The formation of a new Rangers is emerging as an increasingly likely scenario as administrators accelerate sale attempts after raising fears over their ability to finish the season.
Duff and Phelps made the dramatic warning yesterday that the club would not fulfil their Clydesdale Bank Premier League fixtures unless one of three scenarios developed quickly.
They are still in talks with players over a wage cut deal but will spend today and tomorrow meeting interested parties in a bid to achieve a quick sale.
The alternative will be "severe" redundancies in order to meet their target of £1million monthly savings.
A quick sale of the business as it stands now - the Rangers Football Club formed in 1873 - would be problematic for numerous reasons, including the difficulty in securing a creditors agreement and uncertainty over the outcome of the tax tribunal into the use of Employee Benefit Trusts.
Director Dave King yesterday claimed liquidation was inevitable and administrators appear to be preparing fans for the possible formation of a new company.
Joint-administrator David Whitehouse told Rangers TV: "What we don't want to do is mix the terminology here and start to portray liquidation as a process which creates the cessation of the business.
"The liquidation will wind up a business following the sale of the business activities into a newco.
"So in any scenario we would still envisage that Rangers Football Club could play football and operate as a football team.
"We have always said that liquidation is a possible scenario.
"The preferred scenario from our perspective both in terms of the return to creditors and a platform for retaining an ongoing continuous business is through a CVA.
"That would take time to deliver and in the event that we can't bridge this funding gap which we have at the moment, then we would have to look at alternative strategies."
A new Rangers company would be able to acquire the current club's SPL share, subject to the approval of the league's board, but clubs could enforce sanctions in that scenario.
A new club would also be prevented from playing in Europe for three seasons, but administrators admitted yesterday that Rangers had no realistic prospect of getting a European licence for next season anyway.
Whitehouse added: "We have to look at the time constraint and if it is possible to conclude a transaction within a very short timetable simply because we can't deliver the cost cuts necessary to keep the fabric of the business in place, then we would also have to look at selling into a newco scenario.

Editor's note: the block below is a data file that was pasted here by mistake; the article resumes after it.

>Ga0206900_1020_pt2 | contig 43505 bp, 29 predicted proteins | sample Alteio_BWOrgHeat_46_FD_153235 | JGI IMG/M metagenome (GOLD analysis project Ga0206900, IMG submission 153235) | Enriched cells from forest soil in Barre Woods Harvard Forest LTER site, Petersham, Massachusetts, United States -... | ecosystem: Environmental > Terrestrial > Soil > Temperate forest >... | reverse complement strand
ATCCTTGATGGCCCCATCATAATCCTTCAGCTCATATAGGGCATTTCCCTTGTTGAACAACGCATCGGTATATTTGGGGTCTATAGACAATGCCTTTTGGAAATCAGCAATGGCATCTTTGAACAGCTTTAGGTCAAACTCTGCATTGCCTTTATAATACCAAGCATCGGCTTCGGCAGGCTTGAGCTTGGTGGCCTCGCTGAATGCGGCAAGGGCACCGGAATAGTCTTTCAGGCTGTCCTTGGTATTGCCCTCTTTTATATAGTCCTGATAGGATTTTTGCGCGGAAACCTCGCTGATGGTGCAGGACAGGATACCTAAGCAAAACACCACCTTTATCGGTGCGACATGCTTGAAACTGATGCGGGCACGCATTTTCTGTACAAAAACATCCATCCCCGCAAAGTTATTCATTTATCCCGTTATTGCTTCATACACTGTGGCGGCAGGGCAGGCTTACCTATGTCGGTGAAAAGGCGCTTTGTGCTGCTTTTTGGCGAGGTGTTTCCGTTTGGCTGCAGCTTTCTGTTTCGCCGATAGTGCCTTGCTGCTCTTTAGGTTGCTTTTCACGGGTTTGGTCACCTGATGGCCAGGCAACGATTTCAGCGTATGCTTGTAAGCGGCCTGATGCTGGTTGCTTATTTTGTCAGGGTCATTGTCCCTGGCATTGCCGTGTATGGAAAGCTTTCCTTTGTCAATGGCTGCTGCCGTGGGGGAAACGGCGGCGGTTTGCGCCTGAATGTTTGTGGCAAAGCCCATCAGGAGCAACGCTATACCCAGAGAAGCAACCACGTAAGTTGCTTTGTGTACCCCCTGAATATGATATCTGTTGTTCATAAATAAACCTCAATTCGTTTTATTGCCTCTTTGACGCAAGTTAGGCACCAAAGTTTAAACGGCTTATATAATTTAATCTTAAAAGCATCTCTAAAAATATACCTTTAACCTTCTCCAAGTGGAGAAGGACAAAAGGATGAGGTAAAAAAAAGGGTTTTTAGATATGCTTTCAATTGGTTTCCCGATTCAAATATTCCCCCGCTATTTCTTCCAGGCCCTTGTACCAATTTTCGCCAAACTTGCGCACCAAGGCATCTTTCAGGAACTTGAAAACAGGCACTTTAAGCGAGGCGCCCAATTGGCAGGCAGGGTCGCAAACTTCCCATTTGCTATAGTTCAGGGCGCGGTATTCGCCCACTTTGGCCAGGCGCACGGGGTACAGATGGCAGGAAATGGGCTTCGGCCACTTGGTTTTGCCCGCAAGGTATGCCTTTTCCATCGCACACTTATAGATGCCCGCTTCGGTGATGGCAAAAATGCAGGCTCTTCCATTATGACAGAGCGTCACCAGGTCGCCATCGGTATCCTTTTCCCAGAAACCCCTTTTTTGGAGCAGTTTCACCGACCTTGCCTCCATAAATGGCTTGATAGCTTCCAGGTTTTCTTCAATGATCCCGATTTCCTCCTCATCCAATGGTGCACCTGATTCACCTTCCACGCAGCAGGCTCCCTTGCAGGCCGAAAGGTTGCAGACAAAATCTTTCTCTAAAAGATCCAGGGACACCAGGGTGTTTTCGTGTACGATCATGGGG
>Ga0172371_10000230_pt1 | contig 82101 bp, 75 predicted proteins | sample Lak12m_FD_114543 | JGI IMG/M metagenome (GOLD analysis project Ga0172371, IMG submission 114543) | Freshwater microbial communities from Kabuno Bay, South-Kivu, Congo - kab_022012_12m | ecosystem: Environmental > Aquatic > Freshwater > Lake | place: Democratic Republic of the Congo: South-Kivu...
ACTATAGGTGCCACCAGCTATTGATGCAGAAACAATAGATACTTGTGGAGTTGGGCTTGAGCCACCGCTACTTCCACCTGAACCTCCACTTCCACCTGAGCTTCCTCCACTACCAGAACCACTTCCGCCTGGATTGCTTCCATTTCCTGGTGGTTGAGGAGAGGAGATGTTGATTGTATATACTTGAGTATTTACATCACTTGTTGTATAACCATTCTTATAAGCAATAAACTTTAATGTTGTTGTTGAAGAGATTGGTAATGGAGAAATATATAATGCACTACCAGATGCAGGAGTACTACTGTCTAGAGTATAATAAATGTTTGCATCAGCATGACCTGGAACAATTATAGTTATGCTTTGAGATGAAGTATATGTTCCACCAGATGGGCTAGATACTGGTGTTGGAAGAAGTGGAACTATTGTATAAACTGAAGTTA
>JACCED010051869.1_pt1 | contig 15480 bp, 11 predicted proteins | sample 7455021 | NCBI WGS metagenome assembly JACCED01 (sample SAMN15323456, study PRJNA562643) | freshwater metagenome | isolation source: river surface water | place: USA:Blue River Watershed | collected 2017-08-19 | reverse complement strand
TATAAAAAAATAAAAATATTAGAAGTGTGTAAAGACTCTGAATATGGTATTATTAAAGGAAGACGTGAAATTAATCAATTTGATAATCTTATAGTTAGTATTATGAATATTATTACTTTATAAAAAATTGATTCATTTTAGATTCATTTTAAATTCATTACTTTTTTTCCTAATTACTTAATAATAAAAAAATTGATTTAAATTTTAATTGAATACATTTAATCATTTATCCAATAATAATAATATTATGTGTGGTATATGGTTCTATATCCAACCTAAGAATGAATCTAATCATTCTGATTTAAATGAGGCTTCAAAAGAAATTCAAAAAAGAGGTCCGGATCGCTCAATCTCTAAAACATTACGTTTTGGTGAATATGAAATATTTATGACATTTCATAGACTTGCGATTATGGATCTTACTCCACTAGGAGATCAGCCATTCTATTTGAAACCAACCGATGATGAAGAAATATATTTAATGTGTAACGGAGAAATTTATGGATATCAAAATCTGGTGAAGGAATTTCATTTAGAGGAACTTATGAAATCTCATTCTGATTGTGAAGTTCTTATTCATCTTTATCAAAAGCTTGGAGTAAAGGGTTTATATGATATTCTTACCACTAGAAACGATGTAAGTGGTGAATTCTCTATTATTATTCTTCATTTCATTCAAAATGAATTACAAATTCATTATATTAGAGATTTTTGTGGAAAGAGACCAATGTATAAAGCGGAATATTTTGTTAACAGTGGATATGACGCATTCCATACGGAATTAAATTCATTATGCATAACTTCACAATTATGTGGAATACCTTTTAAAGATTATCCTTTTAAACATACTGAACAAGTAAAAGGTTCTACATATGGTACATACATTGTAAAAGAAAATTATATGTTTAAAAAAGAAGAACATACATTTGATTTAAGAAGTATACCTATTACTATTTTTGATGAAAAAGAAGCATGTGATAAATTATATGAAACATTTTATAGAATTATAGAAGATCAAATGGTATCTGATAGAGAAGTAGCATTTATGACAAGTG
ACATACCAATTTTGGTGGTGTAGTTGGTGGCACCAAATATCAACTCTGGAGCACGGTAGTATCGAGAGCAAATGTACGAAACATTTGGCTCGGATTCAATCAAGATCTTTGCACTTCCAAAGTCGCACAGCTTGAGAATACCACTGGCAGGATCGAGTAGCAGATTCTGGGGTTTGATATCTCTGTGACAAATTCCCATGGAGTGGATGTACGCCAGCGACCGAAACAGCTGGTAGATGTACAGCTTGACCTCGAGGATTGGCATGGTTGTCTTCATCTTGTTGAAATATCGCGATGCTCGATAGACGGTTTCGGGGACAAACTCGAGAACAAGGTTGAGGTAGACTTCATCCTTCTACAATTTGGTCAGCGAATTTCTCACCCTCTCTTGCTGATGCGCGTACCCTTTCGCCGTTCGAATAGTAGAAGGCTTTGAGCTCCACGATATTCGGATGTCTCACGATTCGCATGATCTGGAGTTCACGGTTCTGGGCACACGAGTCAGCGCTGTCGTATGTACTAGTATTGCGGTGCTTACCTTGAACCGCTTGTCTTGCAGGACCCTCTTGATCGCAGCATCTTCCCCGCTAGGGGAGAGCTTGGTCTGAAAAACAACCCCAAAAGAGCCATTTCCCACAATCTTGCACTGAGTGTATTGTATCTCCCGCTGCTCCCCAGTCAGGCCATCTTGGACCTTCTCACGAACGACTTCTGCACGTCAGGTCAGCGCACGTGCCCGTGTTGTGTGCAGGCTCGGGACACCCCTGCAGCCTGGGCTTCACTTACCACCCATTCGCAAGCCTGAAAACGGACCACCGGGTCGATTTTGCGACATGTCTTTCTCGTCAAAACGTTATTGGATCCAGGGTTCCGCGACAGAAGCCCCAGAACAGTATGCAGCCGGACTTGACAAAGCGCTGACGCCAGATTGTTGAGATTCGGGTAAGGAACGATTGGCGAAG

"That brings with it risks in terms of the level of European activity in the coming years and also sanctions from domestic football which would need to be subject to negotiation.
"If we were to look to a very early sale of the business that is probably a more likely scenario."
The need for a quick sale could be avoided if all players and administrators agree over compromise details surrounding their wage cut plan.
Administrators would not accept contractual demands from about half a dozen players despite consensus over significant wage cuts.
"Amongst the whole squad there was a commitment made to reduce monthly salary intake, in many cases up to 75%," Whitehouse said. "These were waivers, not deferrals.
"But there were a number of situations where, as a condition of those waivers, other requirements were put in place which in our opinion, having spent the best part of this morning talking to interested parties and other stakeholders, would materially impact on our ability to achieve a sale of the business.
"Those conditions, in the wider good of the club, I don't think could be met.
"We have met those players again and they are reconsidering their position.
"We would hope we may be able to reach a resolution, but we can't rely on that so we have to look at other options."